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 What Countries started the Natural Cosmetics Boom?
Shampagne explores the history of natural Cosmetics and what country started to explore natural minerals to create a ‘look’.
The history of cosmetics spans at least 7,000 years and is present in almost every society on earth. Cosmetic body art is argued to have been the earliest form of a ritual in human culture. The evidence for this comes in the form of utilised red mineral pigments (red ochre) including crayons associated with the emergence of Homo sapiens in Africa. Archaeological evidence of cosmetics certainly dates from ancient Egypt and Greece.
Early major developments include the use of castor oil in ancient Egypt as a protective balm and skin creams made of beeswax, olive oil and rosewater described by the Romans. The Ancient Greeks also used cosmetics.
Cosmetics are mentioned in the Old Testament—2 Kings 9:30 where Jezebel painted her eyelids—approximately 840 BC—and the book of Esther describes various beauty treatments as well. Cosmetics were also used in ancient Rome, although much of Roman literature suggests that it was frowned upon. It is known that some women in ancient Rome invented make up including lead-based formulas, to whiten the skin, and kohl was used to line the eye.
Egypt
The use of cosmetics in Ancient Egypt is well documented. Kohl has its roots in north Africa. Remedies to treat wrinkles containing ingredients such as gum of frankincense and fresh moringa. For scars and burns, a special ointment was made of red ochre, kohl, and sycamore juice. An alternative treatment was a poultice of carob grounds and honey, or an ointment made of knotgrass and powdered root of wormwood. To improve breath the ancient Africans chewed herbs or frankincense which is still in use today. Jars of what could be compared with setting lotion have been found to contain a mixture of beeswax and resin. These doubled as remedies for problems such as baldness and greying hair. They also used these products on their mummies because they believed that it would make them irresistible in the afterlife.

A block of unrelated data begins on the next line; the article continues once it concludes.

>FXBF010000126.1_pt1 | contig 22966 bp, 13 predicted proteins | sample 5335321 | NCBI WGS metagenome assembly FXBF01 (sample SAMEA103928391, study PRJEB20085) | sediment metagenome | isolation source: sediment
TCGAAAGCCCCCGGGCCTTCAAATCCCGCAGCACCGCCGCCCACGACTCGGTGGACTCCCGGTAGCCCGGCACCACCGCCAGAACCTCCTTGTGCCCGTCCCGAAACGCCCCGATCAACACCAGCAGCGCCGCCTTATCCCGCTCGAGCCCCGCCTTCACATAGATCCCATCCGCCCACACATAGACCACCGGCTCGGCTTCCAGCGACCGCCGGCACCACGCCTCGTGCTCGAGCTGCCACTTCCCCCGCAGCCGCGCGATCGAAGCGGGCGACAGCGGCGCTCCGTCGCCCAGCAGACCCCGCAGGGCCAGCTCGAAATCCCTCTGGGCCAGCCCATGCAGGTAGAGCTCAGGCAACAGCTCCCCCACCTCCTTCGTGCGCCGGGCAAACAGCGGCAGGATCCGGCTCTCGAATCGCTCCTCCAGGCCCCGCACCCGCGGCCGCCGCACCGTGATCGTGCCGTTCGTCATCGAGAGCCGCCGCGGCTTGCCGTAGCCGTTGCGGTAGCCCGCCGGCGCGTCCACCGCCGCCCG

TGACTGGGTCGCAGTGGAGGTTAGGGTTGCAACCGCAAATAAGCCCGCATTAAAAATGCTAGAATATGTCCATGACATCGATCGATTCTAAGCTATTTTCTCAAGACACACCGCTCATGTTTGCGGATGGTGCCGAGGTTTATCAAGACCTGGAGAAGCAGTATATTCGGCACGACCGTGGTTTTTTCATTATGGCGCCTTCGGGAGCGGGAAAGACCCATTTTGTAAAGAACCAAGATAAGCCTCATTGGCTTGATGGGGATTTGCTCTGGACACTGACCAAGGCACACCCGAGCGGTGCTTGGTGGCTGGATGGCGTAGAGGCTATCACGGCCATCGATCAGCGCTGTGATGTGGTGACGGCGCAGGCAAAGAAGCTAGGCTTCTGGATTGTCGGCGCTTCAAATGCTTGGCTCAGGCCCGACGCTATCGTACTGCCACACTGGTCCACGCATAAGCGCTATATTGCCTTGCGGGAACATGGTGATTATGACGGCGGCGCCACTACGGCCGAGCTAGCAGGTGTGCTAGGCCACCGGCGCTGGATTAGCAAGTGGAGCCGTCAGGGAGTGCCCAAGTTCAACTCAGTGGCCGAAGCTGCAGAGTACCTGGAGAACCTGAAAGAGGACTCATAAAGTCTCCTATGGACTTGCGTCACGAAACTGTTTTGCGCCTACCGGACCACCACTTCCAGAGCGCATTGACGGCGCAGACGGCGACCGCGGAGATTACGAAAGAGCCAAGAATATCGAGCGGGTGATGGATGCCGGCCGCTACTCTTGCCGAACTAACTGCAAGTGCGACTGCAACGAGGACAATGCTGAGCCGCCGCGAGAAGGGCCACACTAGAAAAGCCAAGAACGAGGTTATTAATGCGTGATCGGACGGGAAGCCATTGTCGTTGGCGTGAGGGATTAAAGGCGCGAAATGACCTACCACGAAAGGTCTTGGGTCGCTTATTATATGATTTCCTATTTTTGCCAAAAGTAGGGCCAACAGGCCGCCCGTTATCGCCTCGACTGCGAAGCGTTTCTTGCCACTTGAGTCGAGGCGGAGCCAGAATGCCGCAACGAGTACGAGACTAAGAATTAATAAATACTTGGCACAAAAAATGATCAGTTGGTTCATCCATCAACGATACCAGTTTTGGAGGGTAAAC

Middle East
Egyptian cosmetics box from the Bronze Age, Hecht Museum, Haifa Cosmetics were used in Persia and what today is Iran from ancient periods. Kohl is a black powder that is used widely across the Persian Empire. It is used as a powder or smeared to darken the edges of the eyelids like eyeliner. After Persian tribes converted to Islam and conquered those areas, in some area’s cosmetics were only restricted if they were to disguise the real look to mislead or cause uncontrolled desire. In Islamic law, despite these requirements, there is no absolute prohibition on wearing cosmetics; the cosmetics must not be made of substances that harm one's body. An early teacher in the 10th century was Abu al-Qasim al-Zahrawi, or Abulcasis, who wrote the 24-volume medical encyclopaedia Al-Tasrif. A chapter of the 19th volume was dedicated to cosmetics. As the treatise was translated into Latin, the cosmetic chapter was used in the West. Al-Zahrawi considered cosmetics a branch of medicine, which he called "Medicine of Beauty" (Adwiyat al-Zinah). He deals with perfumes, scented aromatics, and incense. There were perfumed sticks rolled and pressed in special moulds, perhaps the earliest antecedents of present-day lipsticks and solid deodorants. He also used oily substances called Adhan for medication and beautification.
China